The Sikh scripture lays great emphasis on the role of the Guru who imparts knowledge, initiates his disciples in the ways of God and guides them on the path to salvation. This union with God can be achieved best with the help of a Guru, a religious preceptor. The true Guru is himself in communion with God; he is charged with divine light.
While the Sikh faith accords a very high status to the Guru, worship is due only to God. Guru Nanak would accept for himself only the role a teacher and a guide; he constantly referred to himself as the slave or servant of God. The first and foremost Guru is God himself. Enlightened souls, through whom the gospel of God or His Name spreads in the world, are also Gurus. Since the Granth Sahib contains the message of exalted souls, their compositions or Bani, Guru Gobind Singh gave it the status of Guru. " The Bani is Guru, Gurus is the Bani."
Sikhism lays down that, whatever one might be engaged in , God should always be in one's thoughts. One must concentrate on His Name all the time, for it is through devotion to God that He can be realised.
Sikhism believes in the theory of Karma or action and its consequences. Sikh religion does not advocate renunciation of the world or a life of asceticism, though ascetic virtues are extolled. It believes neither in renunciation nor in over indulgence. In fact, it is incumbent on man to fulfil his obligations to the family and the society and to seek his salvation through a life of discipline, piety and charity, love of all mankind and devotion to the almighty. A Sikh temple or shrine is called a Gurdwara, that is, the House of God, the House of the Guru, where the Guru dwells. Its most essential element is the presence of the Guru. According to the Sikh faith, while prayers to God can be offered any time and anywhere, a Gurdwara is build particularly for congregational worship. It is expected of every Sikh that lhe would go to the Gurdwara daily and join the congregation or sangat for prayers.
In the Gurdwaras, Sri Guru Granth Sahib, draped in fine raiment, is placed on a palanquin, often flower-bedecked, and under a canopy. The devotees, as they come, kneel before the Granth Sahib, the forehead touching the ground, place a small offering, generally some coin, and take their seat on the carpeted floor. The morning service begins before dawn, with kirtan, the singing of hymns from Granth Sahib to the accompaniment of instrumental music, recitations from the holy book and katha, exposition of the scripture, forming part of the programme. At the end, the entire congregation stands with hands folded and the priest recites, the Ardas, literally meaning a humble petiontion or prayer, concluding with a supplication to God, seeking His grace for the good of all mankind.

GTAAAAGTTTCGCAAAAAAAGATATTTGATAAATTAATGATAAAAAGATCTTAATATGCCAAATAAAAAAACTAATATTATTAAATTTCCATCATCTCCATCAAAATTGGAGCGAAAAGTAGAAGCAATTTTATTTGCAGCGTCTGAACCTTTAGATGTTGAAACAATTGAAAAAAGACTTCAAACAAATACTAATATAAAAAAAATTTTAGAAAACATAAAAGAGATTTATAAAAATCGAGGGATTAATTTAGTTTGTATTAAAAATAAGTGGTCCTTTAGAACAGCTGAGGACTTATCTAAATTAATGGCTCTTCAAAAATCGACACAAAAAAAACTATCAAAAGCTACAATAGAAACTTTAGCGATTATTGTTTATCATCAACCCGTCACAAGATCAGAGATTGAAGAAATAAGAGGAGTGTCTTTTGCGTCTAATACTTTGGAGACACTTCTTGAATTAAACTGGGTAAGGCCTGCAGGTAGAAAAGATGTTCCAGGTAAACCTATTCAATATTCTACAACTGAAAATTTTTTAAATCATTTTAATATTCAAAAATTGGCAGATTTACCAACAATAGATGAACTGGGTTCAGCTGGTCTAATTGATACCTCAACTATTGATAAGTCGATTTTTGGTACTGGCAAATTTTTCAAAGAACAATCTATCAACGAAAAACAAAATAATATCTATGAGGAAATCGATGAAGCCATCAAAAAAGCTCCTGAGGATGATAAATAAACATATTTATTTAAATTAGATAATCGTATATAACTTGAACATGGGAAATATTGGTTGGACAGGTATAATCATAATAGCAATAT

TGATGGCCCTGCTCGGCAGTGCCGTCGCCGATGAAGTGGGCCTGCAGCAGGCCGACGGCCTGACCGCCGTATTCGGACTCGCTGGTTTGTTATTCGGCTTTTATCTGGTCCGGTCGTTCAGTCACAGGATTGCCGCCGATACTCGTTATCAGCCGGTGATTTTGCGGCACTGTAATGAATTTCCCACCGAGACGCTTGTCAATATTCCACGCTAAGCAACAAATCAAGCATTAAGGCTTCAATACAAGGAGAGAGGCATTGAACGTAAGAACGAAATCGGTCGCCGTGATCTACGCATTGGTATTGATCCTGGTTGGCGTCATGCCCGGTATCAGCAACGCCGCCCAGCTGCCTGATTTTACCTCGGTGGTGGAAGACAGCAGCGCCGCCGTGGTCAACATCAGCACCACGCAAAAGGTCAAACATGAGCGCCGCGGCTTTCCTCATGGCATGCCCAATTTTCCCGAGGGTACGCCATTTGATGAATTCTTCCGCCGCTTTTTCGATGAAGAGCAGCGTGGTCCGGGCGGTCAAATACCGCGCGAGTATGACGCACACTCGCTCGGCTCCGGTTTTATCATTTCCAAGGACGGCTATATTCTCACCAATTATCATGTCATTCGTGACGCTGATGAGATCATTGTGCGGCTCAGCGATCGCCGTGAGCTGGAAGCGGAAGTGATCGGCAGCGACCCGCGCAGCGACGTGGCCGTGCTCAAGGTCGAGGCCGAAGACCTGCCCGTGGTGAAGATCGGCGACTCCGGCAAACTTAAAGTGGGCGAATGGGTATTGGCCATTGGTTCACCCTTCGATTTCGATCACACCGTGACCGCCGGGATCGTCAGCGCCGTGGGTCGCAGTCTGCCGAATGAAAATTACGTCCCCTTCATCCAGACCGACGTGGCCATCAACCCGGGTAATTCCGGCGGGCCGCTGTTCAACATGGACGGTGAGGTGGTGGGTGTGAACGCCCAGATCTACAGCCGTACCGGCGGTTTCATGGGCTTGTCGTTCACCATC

The Gurdwaras are open to all communities and castes and no purdah is observed. In the House of the Lord, all are equal, irrespective of their status in the world outside. On a visit to the temple, the head is to be kept covered as a mark of respect to the Granth Sahib, and shoes are not allowed inside. Smoking is taboo, and so also are liquor and other intoxicants. Important Gurdwaras run a langar or a free community kitchen for pilgrims, travellers and others.These generally also have provision of the lodging of pilgrims.
Gurudwara Patna Sahib
( Takht Sri Harmandir Sahib)
Takht Patna Sahib enjoys the privilege of being the birthplace of the Tenth Guru Sri Guru Gobind Singh Ji. He was born here on December 22, 1666. There stands, at the sacred place a magnificent holy shrine, called Takht Sri Harmandir Sahib. It is situated in one of the old quarters of Patna city, once known as Kucha Farrukh Khan, now known as Harmandir Gali.
This sacred place has the honour of being visited by the first Guru Sri Guru Nanak Dev ji and the ninth Guru Sri Guru Tegh Bahadur ji. It is from this place that the commandment of valiance and fearlessness was issued to the Sikh fraternity. The ninth Guru waxed eloquent about this to justify ways of God to men. "This is why I was born and set Patna Sahib as my place of work". This very line indicates that Sri Guru Gobind Singh Ji was born at this sacred place. After bidding an adieu to his promising childhood at Sri Patna Sahib, Guru Sahib stepped into the holy land of Sri Anandpur Sahib.
Some relics of the tenth Guru are also preserved in Patna Sahib. Among them is a pangura (cradle) with four stands covered with Golden plates. Guruji during his childhood used to sleep in this cradle. Moreover, four iron arrows, sacred sword of the Master and a pair of his sandals are also preserved. Hukamnamas of Guru Gobind Singh and Guru Tegh Bahadur contained in a book are also kept in this holy Gurudwara.